Fear not fellow Netfirms users! I’ve heard your cries and it brings me great joy to release my plugin to enable pretty permalink functionality that the rest of the world seems to enjoy, all without hacking a single line of code! For those of you who can’t wait to get your hands on it, download it here:
Oh yes my friends, to keep on the hip and cool Web 2.0 bandwagon, this is indeed a beta release. Why? Well, I’ve tested it myself on my Netfirms installation with my WordPress setup, but your setup may differ. So hopefully you will take the time to try it out for yourself, and report back here with whether it works or not. That will help me make any changes I need to. My testing environment was WordPress 2.2.3 and WordPress 2.3 on PHP 5. When posting a comment, please list your testing setup as well.
To install, please follow these easy steps:
- If you’ve already installed my previous hack, either remove it, or update to the newest version of WordPress (you were looking for an excuse to anyway, weren’t you?)
- Make sure your .htaccess file is writeable (unless you have some weird custom rewrite rules you don’t want WordPress to override. Chances are if you have no idea what I’m talking about, you shouldn’t need to do a thing)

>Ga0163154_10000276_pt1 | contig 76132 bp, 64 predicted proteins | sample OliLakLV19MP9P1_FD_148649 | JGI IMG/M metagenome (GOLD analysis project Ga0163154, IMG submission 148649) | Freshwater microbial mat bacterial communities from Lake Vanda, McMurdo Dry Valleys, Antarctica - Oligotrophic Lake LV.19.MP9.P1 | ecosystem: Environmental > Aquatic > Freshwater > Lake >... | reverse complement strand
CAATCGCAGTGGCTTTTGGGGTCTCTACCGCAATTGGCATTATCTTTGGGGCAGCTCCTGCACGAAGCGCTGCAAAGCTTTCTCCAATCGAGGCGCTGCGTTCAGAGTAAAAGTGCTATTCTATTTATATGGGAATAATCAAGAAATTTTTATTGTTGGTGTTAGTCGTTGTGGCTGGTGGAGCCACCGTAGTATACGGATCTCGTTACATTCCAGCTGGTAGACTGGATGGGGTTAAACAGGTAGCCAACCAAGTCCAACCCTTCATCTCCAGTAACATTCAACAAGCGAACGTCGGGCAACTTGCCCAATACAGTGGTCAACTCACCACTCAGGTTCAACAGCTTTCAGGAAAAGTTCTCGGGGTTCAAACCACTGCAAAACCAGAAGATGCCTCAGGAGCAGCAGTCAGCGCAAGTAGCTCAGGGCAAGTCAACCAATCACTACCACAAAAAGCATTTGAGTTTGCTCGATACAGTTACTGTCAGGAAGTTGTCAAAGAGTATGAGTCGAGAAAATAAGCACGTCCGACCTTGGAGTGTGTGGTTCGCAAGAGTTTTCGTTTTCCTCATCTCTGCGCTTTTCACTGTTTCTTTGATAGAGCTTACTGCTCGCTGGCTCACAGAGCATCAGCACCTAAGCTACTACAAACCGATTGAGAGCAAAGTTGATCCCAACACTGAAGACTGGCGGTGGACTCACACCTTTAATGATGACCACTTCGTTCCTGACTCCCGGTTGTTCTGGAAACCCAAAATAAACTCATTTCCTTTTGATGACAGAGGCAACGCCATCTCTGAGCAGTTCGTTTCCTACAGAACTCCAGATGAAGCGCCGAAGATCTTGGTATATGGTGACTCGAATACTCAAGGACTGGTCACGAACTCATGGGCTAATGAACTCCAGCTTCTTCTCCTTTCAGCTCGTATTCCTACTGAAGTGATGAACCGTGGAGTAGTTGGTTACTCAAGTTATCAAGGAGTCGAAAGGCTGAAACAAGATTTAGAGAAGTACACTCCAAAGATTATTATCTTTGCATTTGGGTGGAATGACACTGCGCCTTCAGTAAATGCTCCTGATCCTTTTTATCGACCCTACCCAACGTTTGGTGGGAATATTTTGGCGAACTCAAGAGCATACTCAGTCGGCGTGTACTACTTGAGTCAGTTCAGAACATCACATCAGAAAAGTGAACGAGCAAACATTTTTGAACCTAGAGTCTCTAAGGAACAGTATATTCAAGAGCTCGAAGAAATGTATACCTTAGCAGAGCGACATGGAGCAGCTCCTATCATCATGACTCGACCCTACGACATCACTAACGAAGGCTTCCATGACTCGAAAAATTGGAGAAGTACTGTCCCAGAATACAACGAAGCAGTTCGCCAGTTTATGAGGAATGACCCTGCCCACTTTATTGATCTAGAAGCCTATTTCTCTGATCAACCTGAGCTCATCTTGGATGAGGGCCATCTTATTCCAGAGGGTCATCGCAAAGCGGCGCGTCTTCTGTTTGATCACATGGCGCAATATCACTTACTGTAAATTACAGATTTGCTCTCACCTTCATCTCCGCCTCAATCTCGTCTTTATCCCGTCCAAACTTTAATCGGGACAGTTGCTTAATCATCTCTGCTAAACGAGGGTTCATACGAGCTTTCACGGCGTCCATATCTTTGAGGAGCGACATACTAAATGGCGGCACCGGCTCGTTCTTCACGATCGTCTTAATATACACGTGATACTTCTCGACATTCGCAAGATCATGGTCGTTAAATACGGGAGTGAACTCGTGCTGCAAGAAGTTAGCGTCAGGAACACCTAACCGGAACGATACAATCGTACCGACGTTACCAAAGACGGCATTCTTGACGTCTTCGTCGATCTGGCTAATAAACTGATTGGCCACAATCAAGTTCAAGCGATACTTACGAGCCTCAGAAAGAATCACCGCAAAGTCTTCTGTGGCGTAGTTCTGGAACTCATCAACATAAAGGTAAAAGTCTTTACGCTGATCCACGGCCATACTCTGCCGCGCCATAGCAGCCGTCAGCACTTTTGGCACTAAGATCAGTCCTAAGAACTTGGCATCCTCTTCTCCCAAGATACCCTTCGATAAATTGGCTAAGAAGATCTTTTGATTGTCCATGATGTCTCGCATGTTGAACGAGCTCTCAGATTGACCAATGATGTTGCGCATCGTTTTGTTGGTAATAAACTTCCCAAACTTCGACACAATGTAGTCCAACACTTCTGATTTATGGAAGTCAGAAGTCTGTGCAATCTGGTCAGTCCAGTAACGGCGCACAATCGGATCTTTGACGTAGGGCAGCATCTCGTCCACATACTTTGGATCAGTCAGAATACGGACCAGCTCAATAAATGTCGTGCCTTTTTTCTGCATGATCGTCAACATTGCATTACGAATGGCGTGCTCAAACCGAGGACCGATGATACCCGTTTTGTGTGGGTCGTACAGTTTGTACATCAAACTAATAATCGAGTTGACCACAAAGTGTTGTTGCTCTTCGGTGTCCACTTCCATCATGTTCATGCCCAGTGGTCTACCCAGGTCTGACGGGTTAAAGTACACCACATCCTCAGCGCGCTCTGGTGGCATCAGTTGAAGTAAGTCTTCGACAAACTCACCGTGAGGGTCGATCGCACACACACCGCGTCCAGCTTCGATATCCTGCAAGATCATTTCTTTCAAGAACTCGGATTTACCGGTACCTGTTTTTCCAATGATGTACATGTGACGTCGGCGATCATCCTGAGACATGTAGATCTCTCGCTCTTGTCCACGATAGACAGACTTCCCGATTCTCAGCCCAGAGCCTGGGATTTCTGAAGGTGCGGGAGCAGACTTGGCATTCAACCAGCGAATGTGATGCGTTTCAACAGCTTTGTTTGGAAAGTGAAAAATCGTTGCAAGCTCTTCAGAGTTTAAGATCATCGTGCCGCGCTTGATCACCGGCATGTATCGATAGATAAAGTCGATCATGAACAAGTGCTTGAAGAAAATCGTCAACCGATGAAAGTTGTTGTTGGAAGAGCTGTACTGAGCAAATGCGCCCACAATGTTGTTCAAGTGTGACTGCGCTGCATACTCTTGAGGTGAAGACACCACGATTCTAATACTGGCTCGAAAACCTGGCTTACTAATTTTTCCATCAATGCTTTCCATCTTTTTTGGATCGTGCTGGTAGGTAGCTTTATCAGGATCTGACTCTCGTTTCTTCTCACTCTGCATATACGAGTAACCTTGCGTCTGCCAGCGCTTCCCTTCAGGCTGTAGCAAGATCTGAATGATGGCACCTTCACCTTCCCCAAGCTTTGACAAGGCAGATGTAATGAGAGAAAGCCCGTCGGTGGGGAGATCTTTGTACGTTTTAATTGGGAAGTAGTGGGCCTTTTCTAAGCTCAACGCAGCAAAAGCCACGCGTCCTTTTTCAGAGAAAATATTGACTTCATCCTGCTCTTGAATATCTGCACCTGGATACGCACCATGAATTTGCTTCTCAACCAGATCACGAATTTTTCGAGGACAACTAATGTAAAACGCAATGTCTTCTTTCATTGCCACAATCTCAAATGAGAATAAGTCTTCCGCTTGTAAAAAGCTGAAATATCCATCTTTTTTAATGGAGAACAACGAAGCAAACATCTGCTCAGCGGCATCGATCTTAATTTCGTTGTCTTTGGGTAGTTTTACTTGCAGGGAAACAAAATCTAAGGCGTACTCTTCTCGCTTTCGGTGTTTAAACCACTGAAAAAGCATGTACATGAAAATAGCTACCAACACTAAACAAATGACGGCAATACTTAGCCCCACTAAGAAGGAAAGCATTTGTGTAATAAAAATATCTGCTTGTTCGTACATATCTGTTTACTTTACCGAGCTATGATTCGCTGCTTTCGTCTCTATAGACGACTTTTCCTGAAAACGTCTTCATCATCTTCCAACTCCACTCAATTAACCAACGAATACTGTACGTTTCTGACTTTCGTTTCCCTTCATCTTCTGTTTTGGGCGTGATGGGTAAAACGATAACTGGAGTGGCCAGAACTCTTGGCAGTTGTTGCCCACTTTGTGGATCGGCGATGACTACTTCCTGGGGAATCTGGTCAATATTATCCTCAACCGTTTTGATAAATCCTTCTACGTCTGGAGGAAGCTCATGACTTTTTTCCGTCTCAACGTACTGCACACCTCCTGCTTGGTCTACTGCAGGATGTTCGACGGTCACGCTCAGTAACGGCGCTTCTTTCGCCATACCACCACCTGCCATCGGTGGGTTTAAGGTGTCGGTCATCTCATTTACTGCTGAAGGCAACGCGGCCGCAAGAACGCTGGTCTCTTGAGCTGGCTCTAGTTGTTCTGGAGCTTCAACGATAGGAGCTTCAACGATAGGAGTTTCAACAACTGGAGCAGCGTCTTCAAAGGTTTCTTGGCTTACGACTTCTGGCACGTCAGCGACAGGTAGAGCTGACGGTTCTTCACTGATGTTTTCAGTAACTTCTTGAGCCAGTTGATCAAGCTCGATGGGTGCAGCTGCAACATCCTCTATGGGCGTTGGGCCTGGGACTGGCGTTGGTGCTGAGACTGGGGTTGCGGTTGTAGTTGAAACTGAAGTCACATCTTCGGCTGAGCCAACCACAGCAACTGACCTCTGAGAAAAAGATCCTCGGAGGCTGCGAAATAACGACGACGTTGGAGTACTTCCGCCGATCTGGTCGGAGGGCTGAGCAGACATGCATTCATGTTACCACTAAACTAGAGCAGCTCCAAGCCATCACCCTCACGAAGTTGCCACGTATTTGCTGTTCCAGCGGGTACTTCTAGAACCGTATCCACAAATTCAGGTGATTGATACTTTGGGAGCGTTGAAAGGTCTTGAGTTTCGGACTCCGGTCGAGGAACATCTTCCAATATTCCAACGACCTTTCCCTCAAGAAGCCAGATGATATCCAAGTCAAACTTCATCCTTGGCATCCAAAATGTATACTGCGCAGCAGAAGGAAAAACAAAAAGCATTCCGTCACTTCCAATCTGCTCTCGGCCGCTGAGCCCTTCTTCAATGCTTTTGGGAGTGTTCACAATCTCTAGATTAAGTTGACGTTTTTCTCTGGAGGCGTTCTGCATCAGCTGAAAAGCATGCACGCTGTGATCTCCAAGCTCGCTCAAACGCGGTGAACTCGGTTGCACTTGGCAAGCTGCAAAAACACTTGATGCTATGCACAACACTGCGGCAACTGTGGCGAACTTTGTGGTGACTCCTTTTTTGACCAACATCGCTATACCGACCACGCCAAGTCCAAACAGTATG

- If you’ve installed Mark’s plugin to disable canonical urls, deactivate it. This has been rolled into my plugin as well.
- Upload `netfirms_permalinks.php` to the `/wp-content/plugins/` directory
- Activate the plugin through the ‘Plugins’ menu in WordPress
- Choose your permalink structure through the ‘Permalinks’ submenu under the ‘Options’ menu.
For those of you who are curious to what this plugin does, Netfirms (for some reason or another) doesn’t work with the default permalink structure WordPress generates. So this plugin creates new mod_rewrite rules in your .htaccess file that append the post query to the end of index.php as a query string. Then the plugin appends `index.php` to the beginning of each internal WordPress rewrite rule, because when WordPress on netfirms receives the query string, it does so as a REQUEST_URI and not PATH_INFO, and therefore has the `index.php` in it. So we need to add it so WordPress can make the match. Easy as pie.
Special thanks to Wakefield, who posted about the updated forced canonical urls in the new WordPress 2.3 release. You DO NOT need to install the separate plugin to disable the canonical url function. This plugin automatically does this for you. If you want to use it, tough luck because it forces Netfirms into an infinite loop. Bummer.